I’m a Cell C customer. Well, not directly — I have a Virgin contract because I’m a commitmentphobe and at the time they were the only ones offering month-to-month — but I use your network. In fact, the words “Cell C E” probably mean more to me than any other brand I interact with, more than the Hyundai I drive or the Colgate Sensitive Pro-Relief toothpaste I use (disclaimer: Colgate is a client. But the toothpaste is still pretty good). Those words matter to me because, without them, I can’t download my mail, or tweet, or access Google maps to find out where the hell I am. I can’t download data at all, so the sight of the words “Cell C E” makes me very, very happy.
Pity I don’t get to see them that often.
So you can imagine my excitement when I saw your ad in the Sunday Times a week ago. You know, the full-page, full-colour ad addressing Trevor Noah the comedian — the dude with fantastic cheekbones and ethnically ambiguous credentials so essential in advertising in SA today — saying you’d seen his video and the Facebook page slating your brand and you were going to do something about the criticism, which, you acknowledged, was valid because you knew your service wasn’t that great.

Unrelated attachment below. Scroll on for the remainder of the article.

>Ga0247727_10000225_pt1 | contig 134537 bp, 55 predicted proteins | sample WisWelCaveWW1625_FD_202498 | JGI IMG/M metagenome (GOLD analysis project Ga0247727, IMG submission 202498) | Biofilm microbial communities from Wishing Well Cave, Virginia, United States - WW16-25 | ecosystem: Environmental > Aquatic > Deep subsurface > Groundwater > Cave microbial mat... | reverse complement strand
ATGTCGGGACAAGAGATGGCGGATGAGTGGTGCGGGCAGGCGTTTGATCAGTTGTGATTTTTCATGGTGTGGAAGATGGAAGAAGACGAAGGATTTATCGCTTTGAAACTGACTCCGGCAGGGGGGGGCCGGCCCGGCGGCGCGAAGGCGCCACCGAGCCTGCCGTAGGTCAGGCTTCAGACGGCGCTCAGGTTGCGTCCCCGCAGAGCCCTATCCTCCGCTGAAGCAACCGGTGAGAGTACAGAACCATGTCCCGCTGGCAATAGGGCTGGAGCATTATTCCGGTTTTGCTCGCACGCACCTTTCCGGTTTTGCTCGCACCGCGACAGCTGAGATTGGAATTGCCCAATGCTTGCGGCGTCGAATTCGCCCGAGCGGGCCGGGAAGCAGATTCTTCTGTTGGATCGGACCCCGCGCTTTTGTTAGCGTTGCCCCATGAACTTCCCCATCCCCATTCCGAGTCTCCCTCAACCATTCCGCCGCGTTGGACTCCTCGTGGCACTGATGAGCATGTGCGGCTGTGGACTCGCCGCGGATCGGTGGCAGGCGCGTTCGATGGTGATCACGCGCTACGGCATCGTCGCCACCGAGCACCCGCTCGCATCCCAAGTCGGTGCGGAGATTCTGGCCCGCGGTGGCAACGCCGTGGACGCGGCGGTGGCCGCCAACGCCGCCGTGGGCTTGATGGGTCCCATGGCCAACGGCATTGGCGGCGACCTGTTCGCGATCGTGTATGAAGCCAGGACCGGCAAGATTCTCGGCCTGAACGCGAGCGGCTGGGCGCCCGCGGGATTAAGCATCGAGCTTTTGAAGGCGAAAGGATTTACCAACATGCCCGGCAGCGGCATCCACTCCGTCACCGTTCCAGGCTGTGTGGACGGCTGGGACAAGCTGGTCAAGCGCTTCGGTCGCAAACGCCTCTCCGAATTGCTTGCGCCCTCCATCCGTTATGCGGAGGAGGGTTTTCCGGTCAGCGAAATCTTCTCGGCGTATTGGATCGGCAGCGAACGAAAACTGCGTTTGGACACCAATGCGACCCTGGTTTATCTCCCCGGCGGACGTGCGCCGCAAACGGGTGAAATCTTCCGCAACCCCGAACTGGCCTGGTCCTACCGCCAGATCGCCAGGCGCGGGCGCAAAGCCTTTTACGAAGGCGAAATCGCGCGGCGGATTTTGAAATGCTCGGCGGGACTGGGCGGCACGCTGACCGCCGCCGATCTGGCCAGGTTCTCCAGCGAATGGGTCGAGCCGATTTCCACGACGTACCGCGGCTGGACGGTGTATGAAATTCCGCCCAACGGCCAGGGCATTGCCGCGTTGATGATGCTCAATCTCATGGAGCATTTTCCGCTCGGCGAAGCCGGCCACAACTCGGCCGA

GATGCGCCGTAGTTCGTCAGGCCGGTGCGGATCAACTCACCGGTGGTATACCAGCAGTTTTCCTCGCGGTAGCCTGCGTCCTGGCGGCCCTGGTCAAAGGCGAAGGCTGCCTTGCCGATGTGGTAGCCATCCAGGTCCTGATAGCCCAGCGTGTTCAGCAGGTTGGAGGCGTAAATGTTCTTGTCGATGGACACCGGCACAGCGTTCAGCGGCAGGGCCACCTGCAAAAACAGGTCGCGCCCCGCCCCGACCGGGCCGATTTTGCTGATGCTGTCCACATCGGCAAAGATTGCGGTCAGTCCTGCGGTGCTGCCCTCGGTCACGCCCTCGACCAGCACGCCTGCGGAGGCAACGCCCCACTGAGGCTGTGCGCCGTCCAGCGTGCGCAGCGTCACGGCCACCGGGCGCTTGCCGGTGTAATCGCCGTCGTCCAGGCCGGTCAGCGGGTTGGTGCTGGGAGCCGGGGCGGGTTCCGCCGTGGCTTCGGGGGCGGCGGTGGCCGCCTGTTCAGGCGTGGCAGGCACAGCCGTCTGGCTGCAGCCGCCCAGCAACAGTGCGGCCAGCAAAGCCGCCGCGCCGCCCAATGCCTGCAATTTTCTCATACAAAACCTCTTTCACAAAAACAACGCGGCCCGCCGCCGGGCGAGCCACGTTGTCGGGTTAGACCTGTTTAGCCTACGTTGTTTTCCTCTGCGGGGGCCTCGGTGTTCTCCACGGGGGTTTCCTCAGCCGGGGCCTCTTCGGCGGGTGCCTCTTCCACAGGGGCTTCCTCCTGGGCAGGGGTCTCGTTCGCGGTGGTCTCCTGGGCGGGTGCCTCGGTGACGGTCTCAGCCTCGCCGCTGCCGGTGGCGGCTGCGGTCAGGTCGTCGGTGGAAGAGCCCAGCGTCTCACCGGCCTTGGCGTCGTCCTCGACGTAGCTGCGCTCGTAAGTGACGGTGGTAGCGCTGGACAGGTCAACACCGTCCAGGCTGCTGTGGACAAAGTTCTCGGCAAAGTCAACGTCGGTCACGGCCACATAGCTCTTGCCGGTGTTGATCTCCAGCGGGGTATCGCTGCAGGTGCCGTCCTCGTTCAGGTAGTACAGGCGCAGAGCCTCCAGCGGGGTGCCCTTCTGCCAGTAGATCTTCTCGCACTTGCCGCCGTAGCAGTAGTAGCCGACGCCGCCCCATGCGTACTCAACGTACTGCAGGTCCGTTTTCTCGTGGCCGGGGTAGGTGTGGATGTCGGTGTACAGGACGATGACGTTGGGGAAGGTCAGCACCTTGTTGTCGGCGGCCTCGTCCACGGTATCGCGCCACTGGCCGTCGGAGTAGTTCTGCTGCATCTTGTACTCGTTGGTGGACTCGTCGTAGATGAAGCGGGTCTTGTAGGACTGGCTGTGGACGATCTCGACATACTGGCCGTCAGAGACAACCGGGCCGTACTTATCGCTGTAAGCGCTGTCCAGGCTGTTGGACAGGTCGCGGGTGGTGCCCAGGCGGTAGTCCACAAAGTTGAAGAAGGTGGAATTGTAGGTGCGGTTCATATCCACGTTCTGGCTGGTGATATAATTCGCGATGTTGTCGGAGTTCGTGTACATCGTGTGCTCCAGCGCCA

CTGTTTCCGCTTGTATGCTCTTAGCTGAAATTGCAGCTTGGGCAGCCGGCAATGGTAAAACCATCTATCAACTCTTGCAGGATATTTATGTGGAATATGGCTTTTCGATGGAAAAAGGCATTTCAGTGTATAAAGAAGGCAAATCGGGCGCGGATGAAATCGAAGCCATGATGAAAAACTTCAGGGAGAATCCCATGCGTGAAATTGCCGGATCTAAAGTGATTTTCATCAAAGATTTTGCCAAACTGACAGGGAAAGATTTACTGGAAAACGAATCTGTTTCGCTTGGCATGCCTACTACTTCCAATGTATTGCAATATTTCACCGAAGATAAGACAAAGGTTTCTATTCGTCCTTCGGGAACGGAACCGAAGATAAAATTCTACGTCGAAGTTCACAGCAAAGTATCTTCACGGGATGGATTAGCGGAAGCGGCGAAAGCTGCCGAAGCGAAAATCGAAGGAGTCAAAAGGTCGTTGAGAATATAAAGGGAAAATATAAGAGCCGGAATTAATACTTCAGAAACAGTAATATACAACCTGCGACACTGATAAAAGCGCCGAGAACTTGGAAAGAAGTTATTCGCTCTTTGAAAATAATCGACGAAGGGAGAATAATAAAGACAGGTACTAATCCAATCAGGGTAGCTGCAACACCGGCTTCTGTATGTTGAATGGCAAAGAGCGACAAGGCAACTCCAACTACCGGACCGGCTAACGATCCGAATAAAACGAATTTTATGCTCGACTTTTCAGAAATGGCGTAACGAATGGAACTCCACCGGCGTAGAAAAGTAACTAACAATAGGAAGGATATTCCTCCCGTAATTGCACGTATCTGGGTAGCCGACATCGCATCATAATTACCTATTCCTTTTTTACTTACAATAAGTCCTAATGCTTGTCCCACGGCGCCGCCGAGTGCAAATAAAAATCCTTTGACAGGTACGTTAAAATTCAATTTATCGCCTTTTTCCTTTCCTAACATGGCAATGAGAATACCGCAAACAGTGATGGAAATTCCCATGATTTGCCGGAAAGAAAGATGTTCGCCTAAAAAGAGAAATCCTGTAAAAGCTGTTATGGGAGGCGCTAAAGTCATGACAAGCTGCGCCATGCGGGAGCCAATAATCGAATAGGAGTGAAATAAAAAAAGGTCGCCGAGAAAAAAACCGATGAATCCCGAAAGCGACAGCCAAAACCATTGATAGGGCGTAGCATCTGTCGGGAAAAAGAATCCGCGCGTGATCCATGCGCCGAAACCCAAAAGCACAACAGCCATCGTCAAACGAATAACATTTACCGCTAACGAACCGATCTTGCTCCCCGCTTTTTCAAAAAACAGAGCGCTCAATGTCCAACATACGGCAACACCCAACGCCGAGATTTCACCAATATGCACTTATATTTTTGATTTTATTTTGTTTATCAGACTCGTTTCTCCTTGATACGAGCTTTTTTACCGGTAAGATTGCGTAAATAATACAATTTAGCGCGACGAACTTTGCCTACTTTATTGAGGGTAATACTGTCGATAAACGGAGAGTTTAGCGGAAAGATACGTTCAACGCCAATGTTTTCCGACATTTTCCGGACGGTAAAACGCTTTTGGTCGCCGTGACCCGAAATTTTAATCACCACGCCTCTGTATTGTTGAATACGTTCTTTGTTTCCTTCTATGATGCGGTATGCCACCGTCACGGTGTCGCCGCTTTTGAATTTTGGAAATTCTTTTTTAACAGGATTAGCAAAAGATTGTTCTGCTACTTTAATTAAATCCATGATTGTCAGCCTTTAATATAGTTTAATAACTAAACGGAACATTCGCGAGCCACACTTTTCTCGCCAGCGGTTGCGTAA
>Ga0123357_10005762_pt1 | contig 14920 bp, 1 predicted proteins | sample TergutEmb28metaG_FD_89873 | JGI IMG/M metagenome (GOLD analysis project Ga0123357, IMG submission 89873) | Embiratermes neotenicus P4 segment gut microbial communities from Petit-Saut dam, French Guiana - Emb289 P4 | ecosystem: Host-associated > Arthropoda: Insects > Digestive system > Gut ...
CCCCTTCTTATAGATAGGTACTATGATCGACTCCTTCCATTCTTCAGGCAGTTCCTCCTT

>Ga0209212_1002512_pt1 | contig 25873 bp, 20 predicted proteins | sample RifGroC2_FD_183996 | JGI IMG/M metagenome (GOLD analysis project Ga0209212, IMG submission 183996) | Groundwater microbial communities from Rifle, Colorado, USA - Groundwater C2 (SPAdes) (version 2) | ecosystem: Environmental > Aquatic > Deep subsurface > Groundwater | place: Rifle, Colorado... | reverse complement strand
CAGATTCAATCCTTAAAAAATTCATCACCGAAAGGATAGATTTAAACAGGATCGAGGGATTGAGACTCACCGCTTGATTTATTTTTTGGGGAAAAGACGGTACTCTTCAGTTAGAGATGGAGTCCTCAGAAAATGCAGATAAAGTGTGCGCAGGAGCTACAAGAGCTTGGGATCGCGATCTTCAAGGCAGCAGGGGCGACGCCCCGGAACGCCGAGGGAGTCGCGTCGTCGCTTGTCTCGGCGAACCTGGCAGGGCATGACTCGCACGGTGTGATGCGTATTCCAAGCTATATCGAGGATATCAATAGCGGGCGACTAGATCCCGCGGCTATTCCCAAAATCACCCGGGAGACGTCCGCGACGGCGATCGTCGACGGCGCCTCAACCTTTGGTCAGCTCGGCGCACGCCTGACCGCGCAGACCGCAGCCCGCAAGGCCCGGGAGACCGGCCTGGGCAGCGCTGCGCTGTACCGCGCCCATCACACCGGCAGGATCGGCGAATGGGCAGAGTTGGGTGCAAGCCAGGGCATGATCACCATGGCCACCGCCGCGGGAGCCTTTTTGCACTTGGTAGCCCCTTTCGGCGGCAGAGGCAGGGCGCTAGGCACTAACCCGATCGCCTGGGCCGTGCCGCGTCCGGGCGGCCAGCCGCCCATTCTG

Wow, I thought. Finally, a brand that was willing to engage with social media, that took us seriously enough to go out with a campaign brave enough to admit its failings. All that tweeting I’d done about “Words cannot express how much I hate Cell C” had finally paid off. I was especially excited because you talked about rolling out a 4G network, which would make a huge difference to someone who cannot tweet most of the time because the signal I get is so crap I can’t access the net. (Not being able to tweet is incredibly distressing for someone who spends as much time online as I do.)
Then there’s a press conference during which you announce that Trevor Noah is your new CEO, or Customer Experience Officer. Cool, I think. A lot of brands deal with their biggest critics by hiring them, and this makes strategic sense. Brands that have the balls to do this are brands I can respect. These days, honesty and authenticity count for a lot. And yes, what they say about enemies and tents is true.
Naturally, I looked at what Trevor had to say on telltrevor.co.za.
“So, how did I get to be CEO of Cell C?” he writes. “Well, it’s a bit of a story but here goes. A couple weeks ago I said some things about Cell C that Cell C weren’t too happy about. The truth hurts, what can I say? Take a look, you’ll see what I mean. What happened next was a bit of a whirlwind really. Basically, the CEO of Cell C, Lars Reichelt, decided to send me a letter … in the Sunday Times. Subtle. In it he talked about how they’re changing, how they’re building the best network in the Southern Hemisphere. How things really are going to be different. Yeah right.” etc etc blah blah fish paste.